The Pacifica Quartet
Saturday in Lippes Hall on the University at Buffalo's North Campus, Amherst.
New people are turning up at the Slee Beethoven Quartet Cycle. Saturday night, when the young, vibrant Pacifica Quartet performed, there was scattered applause between movements, when clapping isn't customary. That's a sure sign of new Beethoven fans. Welcome!
The Pacifica's concert offered a lot to be excited about.
The group swept into the opening quartet, the "Harp," with easy togetherness. It was a flawless beginning for this lovely, lyrical piece. The famous pizzicato passages had a rustic energy, and the music seemed to sail effortlessly along, as this music should. Things got even better in the slow movement. First violinist Sibbi Bernhardsson displayed a resonant, singing tone on the heartbreakingly beautiful opening theme.
The early quartet, Op. 18 No. 2, that followed showed style and wit. It's fun to watch the Pacifica. The musicians -- who also include violinist Simin Ganatra, violist Masumi Per Rostad and cellist Brandon Vamos -- sit stone-faced, barely glancing at each other. But they pour out the music with grace and passion. The Scherzo of Op. 18 No. 2, in particular, had a crisp, athletic vigor.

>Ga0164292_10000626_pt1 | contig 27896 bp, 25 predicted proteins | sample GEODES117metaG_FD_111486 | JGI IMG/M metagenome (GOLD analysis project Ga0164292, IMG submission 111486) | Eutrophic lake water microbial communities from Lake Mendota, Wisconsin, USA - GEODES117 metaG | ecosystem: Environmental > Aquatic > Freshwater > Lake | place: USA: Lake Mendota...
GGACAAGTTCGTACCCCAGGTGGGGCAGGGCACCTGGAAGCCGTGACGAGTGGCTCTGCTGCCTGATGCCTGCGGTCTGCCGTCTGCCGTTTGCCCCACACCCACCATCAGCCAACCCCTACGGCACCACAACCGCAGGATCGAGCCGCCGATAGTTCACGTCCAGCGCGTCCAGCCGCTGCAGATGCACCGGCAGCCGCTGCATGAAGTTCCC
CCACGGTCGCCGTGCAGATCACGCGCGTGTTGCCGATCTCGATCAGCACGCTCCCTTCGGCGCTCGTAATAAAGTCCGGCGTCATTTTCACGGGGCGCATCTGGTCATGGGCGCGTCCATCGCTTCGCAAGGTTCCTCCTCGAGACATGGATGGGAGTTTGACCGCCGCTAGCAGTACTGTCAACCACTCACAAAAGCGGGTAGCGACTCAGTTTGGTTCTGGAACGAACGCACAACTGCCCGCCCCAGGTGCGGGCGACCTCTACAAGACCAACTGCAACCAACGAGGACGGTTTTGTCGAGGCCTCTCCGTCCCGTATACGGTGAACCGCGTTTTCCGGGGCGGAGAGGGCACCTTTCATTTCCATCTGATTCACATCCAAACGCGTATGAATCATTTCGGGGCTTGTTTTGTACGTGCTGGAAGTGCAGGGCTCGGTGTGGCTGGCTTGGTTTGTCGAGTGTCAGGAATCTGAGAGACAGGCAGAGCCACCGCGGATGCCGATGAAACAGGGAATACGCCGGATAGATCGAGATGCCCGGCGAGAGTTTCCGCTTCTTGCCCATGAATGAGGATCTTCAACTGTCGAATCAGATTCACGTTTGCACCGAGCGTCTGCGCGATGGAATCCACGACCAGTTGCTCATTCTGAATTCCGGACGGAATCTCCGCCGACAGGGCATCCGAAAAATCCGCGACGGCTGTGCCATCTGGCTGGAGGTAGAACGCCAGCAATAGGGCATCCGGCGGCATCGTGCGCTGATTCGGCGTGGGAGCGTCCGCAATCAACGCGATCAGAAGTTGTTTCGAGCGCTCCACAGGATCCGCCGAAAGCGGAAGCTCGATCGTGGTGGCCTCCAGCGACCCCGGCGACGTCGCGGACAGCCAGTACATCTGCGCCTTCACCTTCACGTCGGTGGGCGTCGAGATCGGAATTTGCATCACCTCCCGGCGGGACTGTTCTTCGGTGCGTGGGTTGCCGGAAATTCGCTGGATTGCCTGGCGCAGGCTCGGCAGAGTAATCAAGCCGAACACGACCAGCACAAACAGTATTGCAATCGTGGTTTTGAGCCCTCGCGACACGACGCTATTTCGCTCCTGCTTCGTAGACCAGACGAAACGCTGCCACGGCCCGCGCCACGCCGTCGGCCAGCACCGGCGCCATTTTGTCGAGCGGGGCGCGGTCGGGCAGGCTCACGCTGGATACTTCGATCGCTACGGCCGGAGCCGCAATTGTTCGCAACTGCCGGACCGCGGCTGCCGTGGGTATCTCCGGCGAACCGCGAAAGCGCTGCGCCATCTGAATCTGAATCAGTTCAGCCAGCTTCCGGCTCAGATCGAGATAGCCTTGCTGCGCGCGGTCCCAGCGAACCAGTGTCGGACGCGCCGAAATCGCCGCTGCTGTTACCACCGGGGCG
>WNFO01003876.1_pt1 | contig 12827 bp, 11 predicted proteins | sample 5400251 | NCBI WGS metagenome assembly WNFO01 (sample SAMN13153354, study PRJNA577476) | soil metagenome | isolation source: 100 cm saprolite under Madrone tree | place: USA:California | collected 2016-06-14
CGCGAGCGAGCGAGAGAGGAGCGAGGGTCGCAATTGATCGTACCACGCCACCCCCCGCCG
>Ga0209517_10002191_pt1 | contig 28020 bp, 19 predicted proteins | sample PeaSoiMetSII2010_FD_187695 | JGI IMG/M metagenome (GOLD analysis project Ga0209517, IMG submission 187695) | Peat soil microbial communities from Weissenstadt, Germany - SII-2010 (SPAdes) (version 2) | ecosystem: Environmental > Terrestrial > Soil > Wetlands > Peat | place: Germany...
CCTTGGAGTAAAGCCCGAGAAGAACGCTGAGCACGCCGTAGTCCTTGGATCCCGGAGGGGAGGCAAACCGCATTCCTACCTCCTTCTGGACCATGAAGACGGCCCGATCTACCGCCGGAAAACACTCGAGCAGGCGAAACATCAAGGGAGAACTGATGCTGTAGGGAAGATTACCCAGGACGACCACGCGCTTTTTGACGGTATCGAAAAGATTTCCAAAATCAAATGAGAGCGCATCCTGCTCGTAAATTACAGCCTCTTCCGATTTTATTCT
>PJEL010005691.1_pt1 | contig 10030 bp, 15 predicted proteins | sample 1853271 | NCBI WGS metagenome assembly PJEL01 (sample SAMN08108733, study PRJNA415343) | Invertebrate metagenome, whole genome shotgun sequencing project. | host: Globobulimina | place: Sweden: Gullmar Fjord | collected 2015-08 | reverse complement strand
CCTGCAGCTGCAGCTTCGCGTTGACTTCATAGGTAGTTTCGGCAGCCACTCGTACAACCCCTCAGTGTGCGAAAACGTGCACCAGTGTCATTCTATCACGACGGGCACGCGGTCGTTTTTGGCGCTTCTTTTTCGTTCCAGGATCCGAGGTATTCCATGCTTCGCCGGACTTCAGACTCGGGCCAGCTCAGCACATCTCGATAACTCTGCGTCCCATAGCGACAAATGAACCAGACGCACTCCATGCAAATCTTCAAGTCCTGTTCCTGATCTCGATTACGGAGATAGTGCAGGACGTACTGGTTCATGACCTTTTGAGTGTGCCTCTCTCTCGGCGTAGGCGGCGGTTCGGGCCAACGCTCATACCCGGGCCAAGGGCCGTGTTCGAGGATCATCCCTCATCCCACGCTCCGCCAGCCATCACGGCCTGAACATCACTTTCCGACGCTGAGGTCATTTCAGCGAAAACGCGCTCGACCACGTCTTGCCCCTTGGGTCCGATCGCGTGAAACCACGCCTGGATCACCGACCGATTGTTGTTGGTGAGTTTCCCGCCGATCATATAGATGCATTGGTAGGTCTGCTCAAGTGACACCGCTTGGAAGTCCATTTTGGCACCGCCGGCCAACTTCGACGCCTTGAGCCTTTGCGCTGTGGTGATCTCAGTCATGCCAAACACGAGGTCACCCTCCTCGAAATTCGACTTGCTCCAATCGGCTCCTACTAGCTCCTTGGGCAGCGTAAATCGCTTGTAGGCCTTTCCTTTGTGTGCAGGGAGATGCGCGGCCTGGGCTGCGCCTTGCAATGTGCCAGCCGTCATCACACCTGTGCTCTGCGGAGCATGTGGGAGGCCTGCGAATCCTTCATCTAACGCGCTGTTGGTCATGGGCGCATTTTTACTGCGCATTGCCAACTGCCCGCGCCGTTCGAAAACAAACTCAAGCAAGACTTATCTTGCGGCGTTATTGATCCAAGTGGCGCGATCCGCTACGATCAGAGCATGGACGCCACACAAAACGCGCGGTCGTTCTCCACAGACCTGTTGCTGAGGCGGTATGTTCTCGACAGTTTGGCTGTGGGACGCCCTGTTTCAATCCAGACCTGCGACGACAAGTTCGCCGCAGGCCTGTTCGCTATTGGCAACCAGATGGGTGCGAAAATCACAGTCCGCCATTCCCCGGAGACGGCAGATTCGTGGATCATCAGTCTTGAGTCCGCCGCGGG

In keeping with tradition, the night ended with the Quartet in C Sharp Minor, Op. 131. This mountainous, craggy piece is one of the supreme challenges of the quartet literature. People might think the Pacifica a little young to take it on -- the piece is so heavy with life experience -- but the musicians acquitted themselves extremely well.
The group knew how to pull people into this piece, and that's not easy. How ahead of its time this music was. It's still startling.
The audience gave the Pacifica a standing ovation.
The Slee cycle continues Dec. 10 with an appearance by the Orion String Quartet.